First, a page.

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Oklahoma Low-Power FM Faces Big Fine

Enid Public Radio gets $10,000 penalty after FCC finds ‘pattern of abuse’

Ten thousand dollars is likely a lot of money for any low-power FM station, but that’s the amount of the penalty pending against KEIF(LP) in Enid, Okla., for operating with unauthorized antenna height and for airing spots.

The commission also has renewed the station’s license but only until next June, saying KEIF will have to comply with certain strictures in future to keep its authorization.

The Audio Division of the Media Bureau at the Federal Communications Commission has issued a notice of apparent liability to KEIF, licensed to Enid Public Radio Association and formerly known as KUAL(LP). Not helping matters: Enid Public Radio had been scolded before for violations of program underwriting rules; it was not fined at the time based on what then a blemish-free enforcement record.

The new ruling comes about because in 2005, another broadcaster, Chisolm Trail Broadcasting, complained that KEIF was operating with a height above average terrain of about 62 meters, approximately 29 meters higher than authorized, and with effective radiated power of 155 watts, compared to the authorized 82 watts.

Chisolm also complained that KEIF was airing and selling commercials on its noncom educational station; that its classic rock format wasn’t consistent with the educational mission described in its license; and that the station had made an unauthorized transfer of control in allowing its chief engineer to assume a position on the board without proper approval. Chisolm contended that Chief Engineer Scott Clark actually controlled the board of directors.

The FCC did not accept Chisolm’s arguments about unauthorized transfer of control or the station’s content. But it did agree on the HAAT complaint, based on an exterior inspection by engineer William H. Nolan and submitted by Chisolm. (The commission rejected the unauthorized power complaint, saying Nolan hadn’t used the right signal strength methodology or provided enough data.)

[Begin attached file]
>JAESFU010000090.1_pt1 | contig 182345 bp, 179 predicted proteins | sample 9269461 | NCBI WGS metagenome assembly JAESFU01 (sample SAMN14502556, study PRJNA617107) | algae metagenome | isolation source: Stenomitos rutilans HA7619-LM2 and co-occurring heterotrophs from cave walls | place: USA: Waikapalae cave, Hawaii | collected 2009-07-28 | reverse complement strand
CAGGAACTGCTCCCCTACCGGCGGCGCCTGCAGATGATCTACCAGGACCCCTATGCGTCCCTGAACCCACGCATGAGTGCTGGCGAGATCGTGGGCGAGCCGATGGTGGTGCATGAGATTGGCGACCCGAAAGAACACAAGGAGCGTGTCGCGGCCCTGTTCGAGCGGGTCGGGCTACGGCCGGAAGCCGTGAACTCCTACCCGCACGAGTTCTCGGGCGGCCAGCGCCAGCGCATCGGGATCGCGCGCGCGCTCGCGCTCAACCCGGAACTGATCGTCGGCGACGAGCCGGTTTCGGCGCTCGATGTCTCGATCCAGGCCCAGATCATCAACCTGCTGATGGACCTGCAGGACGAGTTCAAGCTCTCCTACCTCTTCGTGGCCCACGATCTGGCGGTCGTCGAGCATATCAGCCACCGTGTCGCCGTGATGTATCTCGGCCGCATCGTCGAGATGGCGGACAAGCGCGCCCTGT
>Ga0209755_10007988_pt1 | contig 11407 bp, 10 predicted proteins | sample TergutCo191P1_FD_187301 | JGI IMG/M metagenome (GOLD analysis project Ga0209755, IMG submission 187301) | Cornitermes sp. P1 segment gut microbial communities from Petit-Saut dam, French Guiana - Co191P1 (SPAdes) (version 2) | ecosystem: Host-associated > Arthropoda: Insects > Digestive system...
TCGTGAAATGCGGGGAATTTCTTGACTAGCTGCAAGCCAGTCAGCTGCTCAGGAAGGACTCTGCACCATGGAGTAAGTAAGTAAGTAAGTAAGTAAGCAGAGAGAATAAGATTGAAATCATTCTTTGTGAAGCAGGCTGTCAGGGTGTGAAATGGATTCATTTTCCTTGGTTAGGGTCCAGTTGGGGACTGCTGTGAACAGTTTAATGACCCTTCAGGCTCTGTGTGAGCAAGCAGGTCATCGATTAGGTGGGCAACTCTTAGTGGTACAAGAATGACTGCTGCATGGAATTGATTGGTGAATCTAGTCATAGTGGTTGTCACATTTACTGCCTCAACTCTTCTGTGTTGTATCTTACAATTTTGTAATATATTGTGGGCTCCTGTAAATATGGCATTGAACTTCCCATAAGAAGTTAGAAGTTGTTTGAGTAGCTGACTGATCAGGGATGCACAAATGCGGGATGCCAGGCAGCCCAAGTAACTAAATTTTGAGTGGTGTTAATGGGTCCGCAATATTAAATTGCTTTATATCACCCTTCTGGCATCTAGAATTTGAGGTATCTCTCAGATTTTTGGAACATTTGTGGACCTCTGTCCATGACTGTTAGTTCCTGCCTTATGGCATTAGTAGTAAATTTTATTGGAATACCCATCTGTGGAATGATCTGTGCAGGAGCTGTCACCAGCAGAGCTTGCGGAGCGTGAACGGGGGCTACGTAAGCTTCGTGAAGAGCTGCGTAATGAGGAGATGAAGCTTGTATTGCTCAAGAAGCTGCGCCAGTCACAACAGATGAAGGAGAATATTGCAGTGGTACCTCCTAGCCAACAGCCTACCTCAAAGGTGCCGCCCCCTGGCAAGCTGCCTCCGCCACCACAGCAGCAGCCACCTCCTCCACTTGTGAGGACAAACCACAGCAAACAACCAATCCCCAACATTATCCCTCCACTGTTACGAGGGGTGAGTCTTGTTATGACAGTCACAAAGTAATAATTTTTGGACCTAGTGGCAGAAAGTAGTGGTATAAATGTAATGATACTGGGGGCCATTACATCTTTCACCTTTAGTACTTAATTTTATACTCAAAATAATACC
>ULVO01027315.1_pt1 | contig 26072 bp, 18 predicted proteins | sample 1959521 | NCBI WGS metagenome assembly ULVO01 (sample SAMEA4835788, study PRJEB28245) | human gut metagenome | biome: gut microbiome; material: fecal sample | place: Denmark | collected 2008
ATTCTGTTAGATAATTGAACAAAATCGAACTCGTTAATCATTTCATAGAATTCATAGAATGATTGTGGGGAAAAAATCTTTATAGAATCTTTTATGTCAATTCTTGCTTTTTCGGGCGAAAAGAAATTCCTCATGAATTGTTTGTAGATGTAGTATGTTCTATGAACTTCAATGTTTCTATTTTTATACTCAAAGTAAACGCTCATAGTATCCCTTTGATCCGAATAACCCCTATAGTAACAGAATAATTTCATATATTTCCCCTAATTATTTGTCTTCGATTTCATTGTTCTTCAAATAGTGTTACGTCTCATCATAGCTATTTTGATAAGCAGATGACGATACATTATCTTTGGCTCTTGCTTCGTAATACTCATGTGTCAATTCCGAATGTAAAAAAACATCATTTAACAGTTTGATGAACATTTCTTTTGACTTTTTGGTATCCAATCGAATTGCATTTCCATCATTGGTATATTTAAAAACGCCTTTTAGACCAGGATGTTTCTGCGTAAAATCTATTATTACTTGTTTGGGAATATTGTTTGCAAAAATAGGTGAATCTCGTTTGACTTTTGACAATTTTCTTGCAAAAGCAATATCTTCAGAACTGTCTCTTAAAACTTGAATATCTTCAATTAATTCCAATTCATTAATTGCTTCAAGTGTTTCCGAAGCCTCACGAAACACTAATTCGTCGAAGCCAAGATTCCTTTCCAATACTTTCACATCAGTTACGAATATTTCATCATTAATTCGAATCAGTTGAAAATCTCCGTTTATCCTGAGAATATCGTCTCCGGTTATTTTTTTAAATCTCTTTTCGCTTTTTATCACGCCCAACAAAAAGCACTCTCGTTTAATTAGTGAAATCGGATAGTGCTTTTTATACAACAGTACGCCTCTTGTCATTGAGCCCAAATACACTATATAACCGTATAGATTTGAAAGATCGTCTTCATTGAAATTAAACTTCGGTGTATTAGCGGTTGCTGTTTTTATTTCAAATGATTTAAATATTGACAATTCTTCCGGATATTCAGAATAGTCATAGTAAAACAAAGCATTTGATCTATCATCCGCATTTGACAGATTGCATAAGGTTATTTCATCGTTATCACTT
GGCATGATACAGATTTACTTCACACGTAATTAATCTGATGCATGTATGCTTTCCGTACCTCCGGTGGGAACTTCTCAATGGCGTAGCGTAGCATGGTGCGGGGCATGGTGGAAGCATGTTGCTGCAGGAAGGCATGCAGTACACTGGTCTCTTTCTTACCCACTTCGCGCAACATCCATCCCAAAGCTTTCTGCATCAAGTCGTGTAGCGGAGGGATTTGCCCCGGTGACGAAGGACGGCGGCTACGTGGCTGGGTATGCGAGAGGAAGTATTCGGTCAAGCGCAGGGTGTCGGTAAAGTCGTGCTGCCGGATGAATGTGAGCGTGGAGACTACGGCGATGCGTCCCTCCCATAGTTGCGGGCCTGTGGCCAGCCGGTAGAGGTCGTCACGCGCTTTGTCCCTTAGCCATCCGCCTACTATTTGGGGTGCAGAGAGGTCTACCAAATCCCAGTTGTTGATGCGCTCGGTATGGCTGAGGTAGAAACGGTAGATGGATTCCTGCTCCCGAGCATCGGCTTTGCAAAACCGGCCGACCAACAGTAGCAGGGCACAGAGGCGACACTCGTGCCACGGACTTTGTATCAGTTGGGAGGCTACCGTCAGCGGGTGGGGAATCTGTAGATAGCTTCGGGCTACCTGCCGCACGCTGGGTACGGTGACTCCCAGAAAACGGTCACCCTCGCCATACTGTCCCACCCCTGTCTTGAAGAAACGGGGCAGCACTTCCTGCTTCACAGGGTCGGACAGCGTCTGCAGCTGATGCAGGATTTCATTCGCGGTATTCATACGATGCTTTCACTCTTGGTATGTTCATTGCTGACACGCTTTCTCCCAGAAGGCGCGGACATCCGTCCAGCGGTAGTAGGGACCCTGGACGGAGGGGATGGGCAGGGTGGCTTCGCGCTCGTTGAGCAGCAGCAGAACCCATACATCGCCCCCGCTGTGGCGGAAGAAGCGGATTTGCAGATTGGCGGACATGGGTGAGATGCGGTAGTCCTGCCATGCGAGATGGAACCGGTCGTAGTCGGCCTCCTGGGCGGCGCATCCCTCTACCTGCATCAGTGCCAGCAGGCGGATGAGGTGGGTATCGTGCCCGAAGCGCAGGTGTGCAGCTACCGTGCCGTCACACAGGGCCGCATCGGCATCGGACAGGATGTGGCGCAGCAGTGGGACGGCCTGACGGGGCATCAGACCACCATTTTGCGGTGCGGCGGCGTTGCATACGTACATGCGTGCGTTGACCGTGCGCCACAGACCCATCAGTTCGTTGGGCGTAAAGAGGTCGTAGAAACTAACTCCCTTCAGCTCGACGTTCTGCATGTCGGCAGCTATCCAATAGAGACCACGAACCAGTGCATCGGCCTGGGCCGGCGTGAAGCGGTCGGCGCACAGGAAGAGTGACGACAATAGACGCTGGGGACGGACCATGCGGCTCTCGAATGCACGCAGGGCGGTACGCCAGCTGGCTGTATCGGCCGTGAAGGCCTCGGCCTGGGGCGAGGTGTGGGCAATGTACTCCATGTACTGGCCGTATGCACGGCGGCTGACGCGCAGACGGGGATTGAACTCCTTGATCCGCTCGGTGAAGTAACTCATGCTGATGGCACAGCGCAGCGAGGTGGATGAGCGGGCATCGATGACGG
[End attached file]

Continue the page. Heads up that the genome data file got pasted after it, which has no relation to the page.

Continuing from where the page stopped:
The commission also decided that the low-power station had indeed been selling spots; KEIF had even produced a rate card and advertising package, and some of the same commercials heard in 2004 were still airing in 2007, three years after the earlier FCC warning, according to the commission.

The FCC said the station failed to respond or to contradict the evidence put forward by Chisholm Trail, so the staff issued the maximum fine of $5,000 for the tower height violation and adjusted its usual fine for “enhanced underwriting” violations upward from $2,000 to $5,000.

It also said Enid Public Radio has demonstrated “a pattern of abuse,” so the commission granted renewal of its license only until June of next year (technically a six-year renewal, dating to 2005). Now the station must lower its antenna HAAT, show that it is in technical compliance and begin filing regular lists of program underwriters, on-air announcements acknowledging donations and other documentation.

Enid Public Radio Association has 30 days to file a written statement seeking reduction or cancellation.